Kate Flora: As some of you know, I’ve been away for two weeks at a writing retreat. It was an incredible adventure at the Virginia Center for the Creative Arts, where for two weeks, I was surrounded by writers, artists, and composers. I diligently applied my seat to the seat, and ended up writing 60,00 words in a new Joe Burgess mystery, plus a short story. I loved having someone to make the meals, and not having someone ask, around 10:30 p.m., if I was ever coming to bed. I kind of missed cooking, though.
As I ease back into ordinary life, I was thinking about cooking up a mystery. I always claim my process is neither pantser nor plotter, but cooker. I carry the plot around in my head for months, wondering the who and why about my characters, until I’m ready to write.
So here, with tongue in cheek, is a recipe for writing your mystery.
Cookbook: Use the recipe in either Hallie Ephron’s Writing and Selling Your Mystery Novel or (if you can find it) William Tapply’s Elements of Mystery Fiction.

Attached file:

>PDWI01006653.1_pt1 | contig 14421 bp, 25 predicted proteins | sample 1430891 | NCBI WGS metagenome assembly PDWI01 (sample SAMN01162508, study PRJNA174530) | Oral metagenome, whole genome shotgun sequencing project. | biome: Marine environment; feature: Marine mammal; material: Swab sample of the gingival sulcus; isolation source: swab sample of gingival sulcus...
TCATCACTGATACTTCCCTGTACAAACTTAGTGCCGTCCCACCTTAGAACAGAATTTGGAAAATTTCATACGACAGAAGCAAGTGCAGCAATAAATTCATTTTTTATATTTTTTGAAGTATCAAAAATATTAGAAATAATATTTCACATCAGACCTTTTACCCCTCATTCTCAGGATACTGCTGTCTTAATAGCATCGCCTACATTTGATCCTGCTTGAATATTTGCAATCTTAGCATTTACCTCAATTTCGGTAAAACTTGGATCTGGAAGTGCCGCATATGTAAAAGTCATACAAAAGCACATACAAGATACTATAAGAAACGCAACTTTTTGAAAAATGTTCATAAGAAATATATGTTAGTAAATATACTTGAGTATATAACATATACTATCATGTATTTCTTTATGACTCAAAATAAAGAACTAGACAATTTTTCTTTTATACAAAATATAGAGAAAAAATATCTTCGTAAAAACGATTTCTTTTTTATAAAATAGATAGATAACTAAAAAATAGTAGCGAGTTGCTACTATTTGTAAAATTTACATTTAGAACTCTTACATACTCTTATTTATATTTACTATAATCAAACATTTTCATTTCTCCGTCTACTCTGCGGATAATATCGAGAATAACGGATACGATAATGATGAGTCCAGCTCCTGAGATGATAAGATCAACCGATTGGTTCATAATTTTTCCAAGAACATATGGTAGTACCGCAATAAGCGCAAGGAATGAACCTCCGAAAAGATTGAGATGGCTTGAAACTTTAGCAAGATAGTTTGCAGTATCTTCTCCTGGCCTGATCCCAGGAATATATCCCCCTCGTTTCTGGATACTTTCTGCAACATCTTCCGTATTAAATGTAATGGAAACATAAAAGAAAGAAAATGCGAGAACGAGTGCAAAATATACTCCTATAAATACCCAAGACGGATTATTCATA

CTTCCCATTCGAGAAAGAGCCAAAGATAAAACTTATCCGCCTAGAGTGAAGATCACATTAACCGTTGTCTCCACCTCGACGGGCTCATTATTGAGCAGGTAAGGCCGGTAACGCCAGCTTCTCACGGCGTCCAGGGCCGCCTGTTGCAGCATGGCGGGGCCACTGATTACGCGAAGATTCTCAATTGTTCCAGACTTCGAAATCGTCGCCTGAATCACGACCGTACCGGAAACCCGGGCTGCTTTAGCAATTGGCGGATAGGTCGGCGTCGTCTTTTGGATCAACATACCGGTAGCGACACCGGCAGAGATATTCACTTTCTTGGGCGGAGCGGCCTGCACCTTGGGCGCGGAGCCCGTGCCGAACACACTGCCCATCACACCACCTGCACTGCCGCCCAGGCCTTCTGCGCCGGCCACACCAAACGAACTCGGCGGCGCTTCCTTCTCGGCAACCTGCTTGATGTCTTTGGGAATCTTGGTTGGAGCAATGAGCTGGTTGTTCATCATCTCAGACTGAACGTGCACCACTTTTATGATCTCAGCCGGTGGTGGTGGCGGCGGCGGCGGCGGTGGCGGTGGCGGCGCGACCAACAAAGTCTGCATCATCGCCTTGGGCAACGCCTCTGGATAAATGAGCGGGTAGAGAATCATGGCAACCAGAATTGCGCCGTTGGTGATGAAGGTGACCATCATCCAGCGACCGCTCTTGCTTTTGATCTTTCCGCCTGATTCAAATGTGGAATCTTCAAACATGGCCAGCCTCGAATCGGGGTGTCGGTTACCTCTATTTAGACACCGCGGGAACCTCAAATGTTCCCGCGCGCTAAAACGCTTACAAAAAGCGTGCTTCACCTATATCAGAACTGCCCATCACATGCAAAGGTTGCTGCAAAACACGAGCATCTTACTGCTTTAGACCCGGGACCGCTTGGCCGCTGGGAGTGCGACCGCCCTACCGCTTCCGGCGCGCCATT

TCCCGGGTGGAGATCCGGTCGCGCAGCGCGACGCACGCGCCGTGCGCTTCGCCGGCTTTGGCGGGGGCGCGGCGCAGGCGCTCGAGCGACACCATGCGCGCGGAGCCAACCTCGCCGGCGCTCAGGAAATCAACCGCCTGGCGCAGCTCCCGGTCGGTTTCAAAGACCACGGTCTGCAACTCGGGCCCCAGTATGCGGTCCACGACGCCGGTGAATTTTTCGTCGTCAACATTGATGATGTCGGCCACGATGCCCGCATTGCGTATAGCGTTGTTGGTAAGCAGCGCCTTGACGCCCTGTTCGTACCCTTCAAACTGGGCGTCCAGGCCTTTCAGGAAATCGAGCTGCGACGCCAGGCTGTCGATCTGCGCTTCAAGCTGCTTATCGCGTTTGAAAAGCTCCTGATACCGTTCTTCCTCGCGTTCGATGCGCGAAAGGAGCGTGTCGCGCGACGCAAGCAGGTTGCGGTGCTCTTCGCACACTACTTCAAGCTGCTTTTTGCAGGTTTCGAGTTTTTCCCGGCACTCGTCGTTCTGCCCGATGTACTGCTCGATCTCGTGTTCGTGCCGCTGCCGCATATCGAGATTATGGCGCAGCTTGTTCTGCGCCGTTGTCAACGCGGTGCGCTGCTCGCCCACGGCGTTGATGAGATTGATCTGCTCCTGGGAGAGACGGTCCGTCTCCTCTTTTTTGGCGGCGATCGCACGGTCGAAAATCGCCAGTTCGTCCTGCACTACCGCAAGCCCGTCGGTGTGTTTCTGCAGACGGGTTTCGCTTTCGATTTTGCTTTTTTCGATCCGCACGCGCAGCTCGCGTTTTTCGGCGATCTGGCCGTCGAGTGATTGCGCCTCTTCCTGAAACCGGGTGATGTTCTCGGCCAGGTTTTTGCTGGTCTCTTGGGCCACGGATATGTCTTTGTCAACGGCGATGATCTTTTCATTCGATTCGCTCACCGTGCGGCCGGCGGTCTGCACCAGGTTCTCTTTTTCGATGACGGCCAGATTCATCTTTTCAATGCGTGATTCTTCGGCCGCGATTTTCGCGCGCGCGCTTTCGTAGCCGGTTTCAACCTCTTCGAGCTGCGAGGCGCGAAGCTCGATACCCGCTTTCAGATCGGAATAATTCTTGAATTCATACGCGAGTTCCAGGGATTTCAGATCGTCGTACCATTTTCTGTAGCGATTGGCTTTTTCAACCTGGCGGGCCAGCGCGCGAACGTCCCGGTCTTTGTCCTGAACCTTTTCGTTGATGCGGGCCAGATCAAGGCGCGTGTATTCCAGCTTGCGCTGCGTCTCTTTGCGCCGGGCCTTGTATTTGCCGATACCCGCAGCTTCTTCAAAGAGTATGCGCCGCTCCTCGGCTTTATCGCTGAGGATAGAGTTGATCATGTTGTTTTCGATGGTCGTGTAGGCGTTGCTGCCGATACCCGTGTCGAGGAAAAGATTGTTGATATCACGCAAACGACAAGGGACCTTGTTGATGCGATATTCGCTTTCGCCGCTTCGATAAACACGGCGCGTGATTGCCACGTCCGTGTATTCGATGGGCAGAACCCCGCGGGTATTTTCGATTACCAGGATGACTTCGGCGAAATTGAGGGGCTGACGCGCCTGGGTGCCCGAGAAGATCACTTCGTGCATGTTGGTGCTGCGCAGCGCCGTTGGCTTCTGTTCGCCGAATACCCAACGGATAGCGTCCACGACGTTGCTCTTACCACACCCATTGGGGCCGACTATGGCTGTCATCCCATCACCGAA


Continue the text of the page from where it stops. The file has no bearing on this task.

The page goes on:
In a large brain, stir together:
1 or 2 protagonists/sleuths
3 ripe suspects
1 bad guy/gal
3-6 witnesses, depending on your taste
1 or more police officers
2 subjects who offer local color
Stir them about, then add:
1-2 crime scenes
a generous handful of clues
2-3 red herrings
If it seems too bland, add color with a great location or spice it up with a little discreet sex
Bake (or type) until done.
Cooks who have trouble following the recipe might try reading Elizabeth Lyon’s Manuscript Makeover or Chris Roerden’s Don’t Murder Your Mystery for advice about revision.
And if you love mysteries–reading or writing, join the Maine mystery writing community at the Crime Wave June 1 & 2 in Portland. http://mainewriters.org/maine-crime-wave/